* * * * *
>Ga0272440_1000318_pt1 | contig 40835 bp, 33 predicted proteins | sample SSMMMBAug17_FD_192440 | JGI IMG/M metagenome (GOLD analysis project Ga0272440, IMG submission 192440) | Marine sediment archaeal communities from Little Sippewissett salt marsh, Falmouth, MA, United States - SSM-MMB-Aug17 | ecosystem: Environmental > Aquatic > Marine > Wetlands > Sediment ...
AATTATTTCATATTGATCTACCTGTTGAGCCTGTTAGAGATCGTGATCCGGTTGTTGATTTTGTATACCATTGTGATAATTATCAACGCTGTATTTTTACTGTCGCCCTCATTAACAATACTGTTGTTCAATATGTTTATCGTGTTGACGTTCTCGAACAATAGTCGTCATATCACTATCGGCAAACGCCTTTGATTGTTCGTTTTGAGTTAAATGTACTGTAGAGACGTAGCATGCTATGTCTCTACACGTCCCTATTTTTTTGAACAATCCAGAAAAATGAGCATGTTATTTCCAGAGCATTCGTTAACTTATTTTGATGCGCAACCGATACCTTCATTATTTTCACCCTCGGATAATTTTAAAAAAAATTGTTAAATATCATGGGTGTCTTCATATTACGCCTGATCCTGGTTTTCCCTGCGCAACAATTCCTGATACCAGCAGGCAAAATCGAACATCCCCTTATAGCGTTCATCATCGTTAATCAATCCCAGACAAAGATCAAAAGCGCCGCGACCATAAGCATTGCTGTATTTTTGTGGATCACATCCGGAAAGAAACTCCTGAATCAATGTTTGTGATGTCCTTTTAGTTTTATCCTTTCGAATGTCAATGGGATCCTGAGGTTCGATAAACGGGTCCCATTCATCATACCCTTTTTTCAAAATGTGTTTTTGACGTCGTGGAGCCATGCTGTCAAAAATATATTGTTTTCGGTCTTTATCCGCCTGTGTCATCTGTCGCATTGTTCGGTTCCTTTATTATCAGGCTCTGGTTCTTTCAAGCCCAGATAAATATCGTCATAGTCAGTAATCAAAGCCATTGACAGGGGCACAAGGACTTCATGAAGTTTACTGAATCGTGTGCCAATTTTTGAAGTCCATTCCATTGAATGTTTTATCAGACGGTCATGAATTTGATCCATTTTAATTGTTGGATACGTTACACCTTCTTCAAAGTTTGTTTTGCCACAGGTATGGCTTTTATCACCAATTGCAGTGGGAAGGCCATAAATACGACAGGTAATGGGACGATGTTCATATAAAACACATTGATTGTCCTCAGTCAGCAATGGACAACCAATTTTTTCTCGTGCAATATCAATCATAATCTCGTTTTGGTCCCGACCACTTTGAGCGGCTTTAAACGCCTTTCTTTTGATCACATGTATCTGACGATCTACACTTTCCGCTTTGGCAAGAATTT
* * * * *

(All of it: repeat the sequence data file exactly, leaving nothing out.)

>Ga0272440_1000318_pt1 | contig 40835 bp, 33 predicted proteins | sample SSMMMBAug17_FD_192440 | JGI IMG/M metagenome (GOLD analysis project Ga0272440, IMG submission 192440) | Marine sediment archaeal communities from Little Sippewissett salt marsh, Falmouth, MA, United States - SSM-MMB-Aug17 | ecosystem: Environmental > Aquatic > Marine > Wetlands > Sediment ...
AATTATTTCATATTGATCTACCTGTTGAGCCTGTTAGAGATCGTGATCCGGTTGTTGATTTTGTATACCATTGTGATAATTATCAACGCTGTATTTTTACTGTCGCCCTCATTAACAATACTGTTGTTCAATATGTTTATCGTGTTGACGTTCTCGAACAATAGTCGTCATATCACTATCGGCAAACGCCTTTGATTGTTCGTTTTGAGTTAAATGTACTGTAGAGACGTAGCATGCTATGTCTCTACACGTCCCTATTTTTTTGAACAATCCAGAAAAATGAGCATGTTATTTCCAGAGCATTCGTTAACTTATTTTGATGCGCAACCGATACCTTCATTATTTTCACCCTCGGATAATTTTAAAAAAAATTGTTAAATATCATGGGTGTCTTCATATTACGCCTGATCCTGGTTTTCCCTGCGCAACAATTCCTGATACCAGCAGGCAAAATCGAACATCCCCTTATAGCGTTCATCATCGTTAATCAATCCCAGACAAAGATCAAAAGCGCCGCGACCATAAGCATTGCTGTATTTTTGTGGATCACATCCGGAAAGAAACTCCTGAATCAATGTTTGTGATGTCCTTTTAGTTTTATCCTTTCGAATGTCAATGGGATCCTGAGGTTCGATAAACGGGTCCCATTCATCATACCCTTTTTTCAAAATGTGTTTTTGACGTCGTGGAGCCATGCTGTCAAAAATATATTGTTTTCGGTCTTTATCCGCCTGTGTCATCTGTCGCATTGTTCGGTTCCTTTATTATCAGGCTCTGGTTCTTTCAAGCCCAGATAAATATCGTCATAGTCAGTAATCAAAGCCATTGACAGGGGCACAAGGACTTCATGAAGTTTACTGAATCGTGTGCCAATTTTTGAAGTCCATTCCATTGAATGTTTTATCAGACGGTCATGAATTTGATCCATTTTAATTGTTGGATACGTTACACCTTCTTCAAAGTTTGTTTTGCCACAGGTATGGCTTTTATCACCAATTGCAGTGGGAAGGCCATAAATACGACAGGTAATGGGACGATGTTCATATAAAACACATTGATTGTCCTCAGTCAGCAATGGACAACCAATTTTTTCTCGTGCAATATCAATCATAATCTCGTTTTGGTCCCGACCACTTTGAGCGGCTTTAAACGCCTTTCTTTTGATCACATGTATCTGACGATCTACACTTTCCGCTTTGGCAAGAATTT